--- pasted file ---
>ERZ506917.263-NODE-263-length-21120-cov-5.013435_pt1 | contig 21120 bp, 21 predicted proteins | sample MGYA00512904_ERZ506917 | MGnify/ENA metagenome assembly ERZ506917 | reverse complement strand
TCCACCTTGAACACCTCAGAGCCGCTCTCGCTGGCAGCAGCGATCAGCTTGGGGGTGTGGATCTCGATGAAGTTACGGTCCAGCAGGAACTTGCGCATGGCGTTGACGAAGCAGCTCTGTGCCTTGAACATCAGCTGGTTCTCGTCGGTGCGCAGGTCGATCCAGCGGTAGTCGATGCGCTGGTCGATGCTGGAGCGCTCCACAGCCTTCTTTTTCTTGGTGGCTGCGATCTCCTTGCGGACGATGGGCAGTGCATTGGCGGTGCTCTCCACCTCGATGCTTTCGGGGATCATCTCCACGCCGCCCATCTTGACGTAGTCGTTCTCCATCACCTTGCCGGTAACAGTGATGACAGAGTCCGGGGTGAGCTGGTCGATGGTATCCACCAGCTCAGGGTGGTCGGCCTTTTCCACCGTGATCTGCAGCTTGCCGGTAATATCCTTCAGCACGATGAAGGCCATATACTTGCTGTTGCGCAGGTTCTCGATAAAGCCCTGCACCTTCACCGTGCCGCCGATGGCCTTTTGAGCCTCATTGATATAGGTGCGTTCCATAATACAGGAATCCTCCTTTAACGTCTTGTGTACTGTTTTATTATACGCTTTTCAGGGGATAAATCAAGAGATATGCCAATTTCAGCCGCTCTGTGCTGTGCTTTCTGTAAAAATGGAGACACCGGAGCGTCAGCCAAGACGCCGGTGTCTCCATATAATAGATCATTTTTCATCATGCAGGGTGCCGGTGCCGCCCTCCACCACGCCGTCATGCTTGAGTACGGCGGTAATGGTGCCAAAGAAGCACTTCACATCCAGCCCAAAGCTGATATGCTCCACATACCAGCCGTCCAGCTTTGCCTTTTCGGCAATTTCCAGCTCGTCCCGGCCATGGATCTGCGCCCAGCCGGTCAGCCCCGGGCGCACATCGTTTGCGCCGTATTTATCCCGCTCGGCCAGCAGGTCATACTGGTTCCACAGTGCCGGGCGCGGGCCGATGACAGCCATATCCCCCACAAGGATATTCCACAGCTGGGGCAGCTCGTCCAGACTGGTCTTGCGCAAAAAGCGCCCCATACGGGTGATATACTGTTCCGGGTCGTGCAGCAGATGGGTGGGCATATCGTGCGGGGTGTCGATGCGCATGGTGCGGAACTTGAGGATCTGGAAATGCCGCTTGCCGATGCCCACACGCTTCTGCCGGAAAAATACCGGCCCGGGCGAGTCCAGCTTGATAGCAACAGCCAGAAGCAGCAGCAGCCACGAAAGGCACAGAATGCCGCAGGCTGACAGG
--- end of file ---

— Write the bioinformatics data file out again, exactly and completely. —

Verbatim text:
>ERZ506917.263-NODE-263-length-21120-cov-5.013435_pt1 | contig 21120 bp, 21 predicted proteins | sample MGYA00512904_ERZ506917 | MGnify/ENA metagenome assembly ERZ506917 | reverse complement strand
TCCACCTTGAACACCTCAGAGCCGCTCTCGCTGGCAGCAGCGATCAGCTTGGGGGTGTGGATCTCGATGAAGTTACGGTCCAGCAGGAACTTGCGCATGGCGTTGACGAAGCAGCTCTGTGCCTTGAACATCAGCTGGTTCTCGTCGGTGCGCAGGTCGATCCAGCGGTAGTCGATGCGCTGGTCGATGCTGGAGCGCTCCACAGCCTTCTTTTTCTTGGTGGCTGCGATCTCCTTGCGGACGATGGGCAGTGCATTGGCGGTGCTCTCCACCTCGATGCTTTCGGGGATCATCTCCACGCCGCCCATCTTGACGTAGTCGTTCTCCATCACCTTGCCGGTAACAGTGATGACAGAGTCCGGGGTGAGCTGGTCGATGGTATCCACCAGCTCAGGGTGGTCGGCCTTTTCCACCGTGATCTGCAGCTTGCCGGTAATATCCTTCAGCACGATGAAGGCCATATACTTGCTGTTGCGCAGGTTCTCGATAAAGCCCTGCACCTTCACCGTGCCGCCGATGGCCTTTTGAGCCTCATTGATATAGGTGCGTTCCATAATACAGGAATCCTCCTTTAACGTCTTGTGTACTGTTTTATTATACGCTTTTCAGGGGATAAATCAAGAGATATGCCAATTTCAGCCGCTCTGTGCTGTGCTTTCTGTAAAAATGGAGACACCGGAGCGTCAGCCAAGACGCCGGTGTCTCCATATAATAGATCATTTTTCATCATGCAGGGTGCCGGTGCCGCCCTCCACCACGCCGTCATGCTTGAGTACGGCGGTAATGGTGCCAAAGAAGCACTTCACATCCAGCCCAAAGCTGATATGCTCCACATACCAGCCGTCCAGCTTTGCCTTTTCGGCAATTTCCAGCTCGTCCCGGCCATGGATCTGCGCCCAGCCGGTCAGCCCCGGGCGCACATCGTTTGCGCCGTATTTATCCCGCTCGGCCAGCAGGTCATACTGGTTCCACAGTGCCGGGCGCGGGCCGATGACAGCCATATCCCCCACAAGGATATTCCACAGCTGGGGCAGCTCGTCCAGACTGGTCTTGCGCAAAAAGCGCCCCATACGGGTGATATACTGTTCCGGGTCGTGCAGCAGATGGGTGGGCATATCGTGCGGGGTGTCGATGCGCATGGTGCGGAACTTGAGGATCTGGAAATGCCGCTTGCCGATGCCCACACGCTTCTGCCGGAAAAATACCGGCCCGGGCGAGTCCAGCTTGATAGCAACAGCCAGAAGCAGCAGCAGCCACGAAAGGCACAGAATGCCGCAGGCTGACAGG